The Capitol Hill rioters would like us all to know they are very sorry and won’t do it again, pinky promise. That sums up the defenses offered by the pro-Trump insurrectionists who remain in jail following the January 6 Capitol Riot, which left five dead and hundreds injured. The Washington Post reports that the possibility of serious jail time has acted as a much-needed reality check—in that some of the alleged riots are scared enough to eek out apologies—but judges aren’t quite buying defendants’ newfound clarity.
From the Washington Post (emphasis ours):
One judge called a defendant’s claim of civil disobedience “detached from reality.” Another verbally smacked down an attorney who tried to use QAnon — the sprawling set of false claims that have coalesced into an extremist ideology — to explain his client shouting “Kill them all!” Other judges have been giving defendants civics lessons on how democracy works.
“Essentially, that’s what your argument is, saying, ‘Whoops,’ now?” Howell asked. “Has he expressed any remorse or rejection of his membership in the Proud Boys, a gang of nationalist individuals? Does he reject the fantasy the election was stolen? Does he regret the positions that animated the mob on January 6th? Is there anything on the record about any of those things?”
Over 300 alleged rioters have received federal charges for their roles in the attempted coup, but 54 remain detained awaiting trial because they’ve been charged with violent offenses, are considered a danger to their community, or have been deemed a flight risk. Some of them are arguing that they should be removed from detainment, arguing that they’re now sufficiently disillusioned by former President Trump and Trumpism as a whole.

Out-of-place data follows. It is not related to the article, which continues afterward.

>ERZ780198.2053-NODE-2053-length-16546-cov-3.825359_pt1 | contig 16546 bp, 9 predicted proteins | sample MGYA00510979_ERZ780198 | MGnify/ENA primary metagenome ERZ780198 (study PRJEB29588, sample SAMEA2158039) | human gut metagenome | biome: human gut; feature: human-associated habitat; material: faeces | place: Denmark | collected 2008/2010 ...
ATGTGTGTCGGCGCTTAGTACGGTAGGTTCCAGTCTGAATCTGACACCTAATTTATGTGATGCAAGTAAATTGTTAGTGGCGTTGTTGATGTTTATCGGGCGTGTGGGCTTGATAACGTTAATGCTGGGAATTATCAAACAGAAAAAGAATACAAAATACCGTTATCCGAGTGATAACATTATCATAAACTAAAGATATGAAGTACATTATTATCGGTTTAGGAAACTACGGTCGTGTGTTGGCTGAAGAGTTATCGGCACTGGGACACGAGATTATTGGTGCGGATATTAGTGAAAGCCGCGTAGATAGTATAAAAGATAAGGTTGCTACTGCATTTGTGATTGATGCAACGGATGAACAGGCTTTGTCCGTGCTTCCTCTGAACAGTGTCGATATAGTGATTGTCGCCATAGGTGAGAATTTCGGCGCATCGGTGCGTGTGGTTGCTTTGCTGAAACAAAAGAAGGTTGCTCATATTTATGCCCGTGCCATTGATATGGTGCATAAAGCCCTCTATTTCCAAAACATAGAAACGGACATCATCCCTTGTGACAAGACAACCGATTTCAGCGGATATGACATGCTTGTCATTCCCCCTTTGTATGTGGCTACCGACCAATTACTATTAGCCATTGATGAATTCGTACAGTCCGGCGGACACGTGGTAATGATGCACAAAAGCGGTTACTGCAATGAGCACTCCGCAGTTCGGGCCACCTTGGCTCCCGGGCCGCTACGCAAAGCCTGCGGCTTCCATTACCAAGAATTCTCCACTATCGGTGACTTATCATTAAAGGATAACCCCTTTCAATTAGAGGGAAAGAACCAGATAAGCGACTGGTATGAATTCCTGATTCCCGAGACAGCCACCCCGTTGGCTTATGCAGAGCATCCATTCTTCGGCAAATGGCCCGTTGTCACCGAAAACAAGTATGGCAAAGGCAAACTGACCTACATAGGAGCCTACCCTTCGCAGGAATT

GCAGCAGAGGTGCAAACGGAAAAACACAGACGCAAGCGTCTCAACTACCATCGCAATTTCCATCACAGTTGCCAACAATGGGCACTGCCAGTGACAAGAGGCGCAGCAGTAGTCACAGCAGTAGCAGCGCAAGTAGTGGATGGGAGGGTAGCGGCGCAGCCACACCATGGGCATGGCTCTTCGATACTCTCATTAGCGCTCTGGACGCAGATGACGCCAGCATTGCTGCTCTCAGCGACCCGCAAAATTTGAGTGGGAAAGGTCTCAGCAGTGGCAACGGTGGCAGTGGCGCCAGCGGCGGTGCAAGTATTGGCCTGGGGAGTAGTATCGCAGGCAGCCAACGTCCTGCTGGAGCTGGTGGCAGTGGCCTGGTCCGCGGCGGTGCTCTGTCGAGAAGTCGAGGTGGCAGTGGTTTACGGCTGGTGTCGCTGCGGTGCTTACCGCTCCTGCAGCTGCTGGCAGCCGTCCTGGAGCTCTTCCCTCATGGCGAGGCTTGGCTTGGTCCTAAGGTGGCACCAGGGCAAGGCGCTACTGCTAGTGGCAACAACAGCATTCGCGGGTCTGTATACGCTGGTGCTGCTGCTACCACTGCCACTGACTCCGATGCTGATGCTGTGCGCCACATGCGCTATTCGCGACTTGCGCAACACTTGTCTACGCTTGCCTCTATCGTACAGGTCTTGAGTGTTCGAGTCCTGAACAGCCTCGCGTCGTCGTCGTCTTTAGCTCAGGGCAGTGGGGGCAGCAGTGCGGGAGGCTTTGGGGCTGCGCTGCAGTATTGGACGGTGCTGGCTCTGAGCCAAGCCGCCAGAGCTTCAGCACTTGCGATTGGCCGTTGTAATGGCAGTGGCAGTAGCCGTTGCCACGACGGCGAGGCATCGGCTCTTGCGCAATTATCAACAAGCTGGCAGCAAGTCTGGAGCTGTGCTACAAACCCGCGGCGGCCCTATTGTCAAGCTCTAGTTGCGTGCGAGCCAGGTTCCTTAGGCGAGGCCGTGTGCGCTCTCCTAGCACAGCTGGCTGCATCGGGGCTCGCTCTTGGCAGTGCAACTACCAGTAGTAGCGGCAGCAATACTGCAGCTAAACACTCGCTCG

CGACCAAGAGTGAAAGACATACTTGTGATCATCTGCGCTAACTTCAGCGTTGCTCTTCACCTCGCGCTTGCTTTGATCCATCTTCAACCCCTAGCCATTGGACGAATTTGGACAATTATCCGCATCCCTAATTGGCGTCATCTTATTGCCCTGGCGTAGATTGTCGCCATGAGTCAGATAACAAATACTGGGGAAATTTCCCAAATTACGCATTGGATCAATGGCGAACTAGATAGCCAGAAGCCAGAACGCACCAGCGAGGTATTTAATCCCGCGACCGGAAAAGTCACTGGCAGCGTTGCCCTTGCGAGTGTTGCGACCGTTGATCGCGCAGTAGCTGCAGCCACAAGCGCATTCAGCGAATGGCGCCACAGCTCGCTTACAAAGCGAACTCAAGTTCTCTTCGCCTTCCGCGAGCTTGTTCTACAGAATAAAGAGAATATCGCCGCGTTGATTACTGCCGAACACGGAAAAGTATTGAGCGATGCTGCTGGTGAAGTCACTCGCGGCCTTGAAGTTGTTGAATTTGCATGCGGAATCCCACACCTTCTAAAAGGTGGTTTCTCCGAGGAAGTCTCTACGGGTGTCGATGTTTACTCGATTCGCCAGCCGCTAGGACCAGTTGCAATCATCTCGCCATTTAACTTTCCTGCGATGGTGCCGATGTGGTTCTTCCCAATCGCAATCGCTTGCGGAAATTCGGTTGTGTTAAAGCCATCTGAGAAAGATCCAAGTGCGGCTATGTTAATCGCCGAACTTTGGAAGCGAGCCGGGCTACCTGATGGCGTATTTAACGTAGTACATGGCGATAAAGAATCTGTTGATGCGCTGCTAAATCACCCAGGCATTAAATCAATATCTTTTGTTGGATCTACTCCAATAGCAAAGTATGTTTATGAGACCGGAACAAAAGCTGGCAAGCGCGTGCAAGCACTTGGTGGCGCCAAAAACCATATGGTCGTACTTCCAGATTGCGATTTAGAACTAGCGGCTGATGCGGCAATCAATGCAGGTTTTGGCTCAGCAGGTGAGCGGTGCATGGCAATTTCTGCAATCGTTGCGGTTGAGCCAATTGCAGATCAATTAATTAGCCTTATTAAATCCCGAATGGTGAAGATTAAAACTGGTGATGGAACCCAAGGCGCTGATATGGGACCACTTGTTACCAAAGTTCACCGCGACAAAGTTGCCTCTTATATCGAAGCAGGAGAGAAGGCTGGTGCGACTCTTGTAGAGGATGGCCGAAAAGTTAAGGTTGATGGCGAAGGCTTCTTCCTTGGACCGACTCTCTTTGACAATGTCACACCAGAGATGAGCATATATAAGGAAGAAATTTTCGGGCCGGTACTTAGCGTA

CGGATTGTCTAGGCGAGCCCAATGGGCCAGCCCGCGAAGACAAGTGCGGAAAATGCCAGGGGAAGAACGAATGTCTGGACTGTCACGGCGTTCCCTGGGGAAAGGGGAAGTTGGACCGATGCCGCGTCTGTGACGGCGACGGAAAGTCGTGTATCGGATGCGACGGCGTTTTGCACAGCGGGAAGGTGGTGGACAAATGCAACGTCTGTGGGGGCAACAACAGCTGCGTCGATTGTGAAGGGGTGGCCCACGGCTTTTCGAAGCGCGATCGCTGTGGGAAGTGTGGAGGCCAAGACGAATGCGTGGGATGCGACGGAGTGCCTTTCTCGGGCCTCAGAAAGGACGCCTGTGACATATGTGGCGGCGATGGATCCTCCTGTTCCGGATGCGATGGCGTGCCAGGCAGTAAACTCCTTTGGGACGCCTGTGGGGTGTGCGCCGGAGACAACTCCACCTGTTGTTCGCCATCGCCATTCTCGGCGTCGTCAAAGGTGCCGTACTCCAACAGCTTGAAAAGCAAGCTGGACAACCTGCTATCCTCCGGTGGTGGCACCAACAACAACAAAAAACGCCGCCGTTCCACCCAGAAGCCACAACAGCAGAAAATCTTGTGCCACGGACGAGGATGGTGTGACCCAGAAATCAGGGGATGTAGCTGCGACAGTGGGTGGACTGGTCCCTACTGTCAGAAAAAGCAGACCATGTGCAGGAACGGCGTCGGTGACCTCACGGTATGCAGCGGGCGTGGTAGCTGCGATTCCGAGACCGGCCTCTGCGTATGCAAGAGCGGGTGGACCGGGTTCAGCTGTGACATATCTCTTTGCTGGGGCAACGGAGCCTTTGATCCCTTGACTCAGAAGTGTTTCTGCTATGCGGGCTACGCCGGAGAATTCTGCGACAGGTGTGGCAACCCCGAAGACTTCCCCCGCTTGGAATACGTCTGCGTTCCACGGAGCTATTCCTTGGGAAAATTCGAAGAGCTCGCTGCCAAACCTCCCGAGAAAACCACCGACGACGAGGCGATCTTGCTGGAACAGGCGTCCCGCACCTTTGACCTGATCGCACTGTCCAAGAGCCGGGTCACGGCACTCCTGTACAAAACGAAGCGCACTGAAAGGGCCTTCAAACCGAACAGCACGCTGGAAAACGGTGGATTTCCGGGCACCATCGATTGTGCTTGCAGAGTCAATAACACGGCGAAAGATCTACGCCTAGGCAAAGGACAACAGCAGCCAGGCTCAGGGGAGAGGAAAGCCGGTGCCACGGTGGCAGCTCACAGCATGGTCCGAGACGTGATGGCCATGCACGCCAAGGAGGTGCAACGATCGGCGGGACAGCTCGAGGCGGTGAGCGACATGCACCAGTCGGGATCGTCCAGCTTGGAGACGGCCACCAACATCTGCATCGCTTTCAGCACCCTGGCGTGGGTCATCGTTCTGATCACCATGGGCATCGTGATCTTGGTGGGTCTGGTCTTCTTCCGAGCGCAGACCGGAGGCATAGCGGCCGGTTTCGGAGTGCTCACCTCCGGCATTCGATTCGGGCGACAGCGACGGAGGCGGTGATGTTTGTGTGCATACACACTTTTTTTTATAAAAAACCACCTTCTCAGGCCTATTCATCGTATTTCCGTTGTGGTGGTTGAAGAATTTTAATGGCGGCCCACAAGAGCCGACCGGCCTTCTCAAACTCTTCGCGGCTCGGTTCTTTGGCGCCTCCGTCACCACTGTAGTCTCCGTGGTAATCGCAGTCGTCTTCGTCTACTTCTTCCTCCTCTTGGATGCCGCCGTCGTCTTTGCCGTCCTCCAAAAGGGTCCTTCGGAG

For example, Jacob Chansley, the so-called “QAnon Shaman” released a statement: “Please be patient with me and other peaceful people who, like me, are having a very difficult time piecing together all that happened to us, around us, and by us,” he wrote. “We are good people who care deeply about our country.” Chansley even said he would testify against Trump in his impeachment trial once he realized that he wouldn’t receive a presidential pardon.
While Chansley’s change of heart appears purely opportunistic, it’s true that a chaotic diet of right-wing propaganda, conspiracy theories, and misinformation helped get these alleged rioters where they are now. Trumpism is cult-like in its ability to ensnare otherwise reasonable people into believing in some truly heinous bullshit, and that should be appreciated. Still, among those using the “oops, we’ve been had!” defenses are members of nativist militia groups and white nationalist organizations. Do they regret their bigotry or do they regret that they were arrested on federal charges?
My gut says the latter!
Jessica Watkins, a 38-year-old member of the Oath Keepers extremist group from Woodstock, Ohio, intended “not . . . to overthrow the government, but to support what she believed to be the lawful government,” public defender Michelle Peterson of D.C. argued in court filings. [...] Friends and family of Watkins echoed that claim in court filings. One described her as “brainwashed by those deeply entrenched in conspiratorial beliefs.” Her fiance, with whom she co-owns a bar, wrote that Watkins “has no desire to resume militia activities” and “wishes to ignore politics and focus on serving cocktails and cooking food.”
Dominic Pezzola, a New Yorker, says he got involved with the Proud Boys — a far-right group with a history of violence — last fall and had “honorable intentions” when he used a police riot shield to break a window at the Capitol, his attorney wrote last week, saying he believed he was “protecting his country.” Pezzola “now realizes he was duped into these mistaken beliefs” and “is consumed with guilt.”
Incarceration isn’t the solution to these people’s violent politics or their piss poor decision-making. If anything, imprisonment will make them even more of a threat once they’re released. There’s no easy answer as to what should be done with those who were complicit in this attempted coup, this inane attempt to prevent then-president-elect Biden from having his electoral votes officiated. But one thing is clear: “LOL, sorry, my bad, won’t happen again, chief” probably isn’t going to cut it.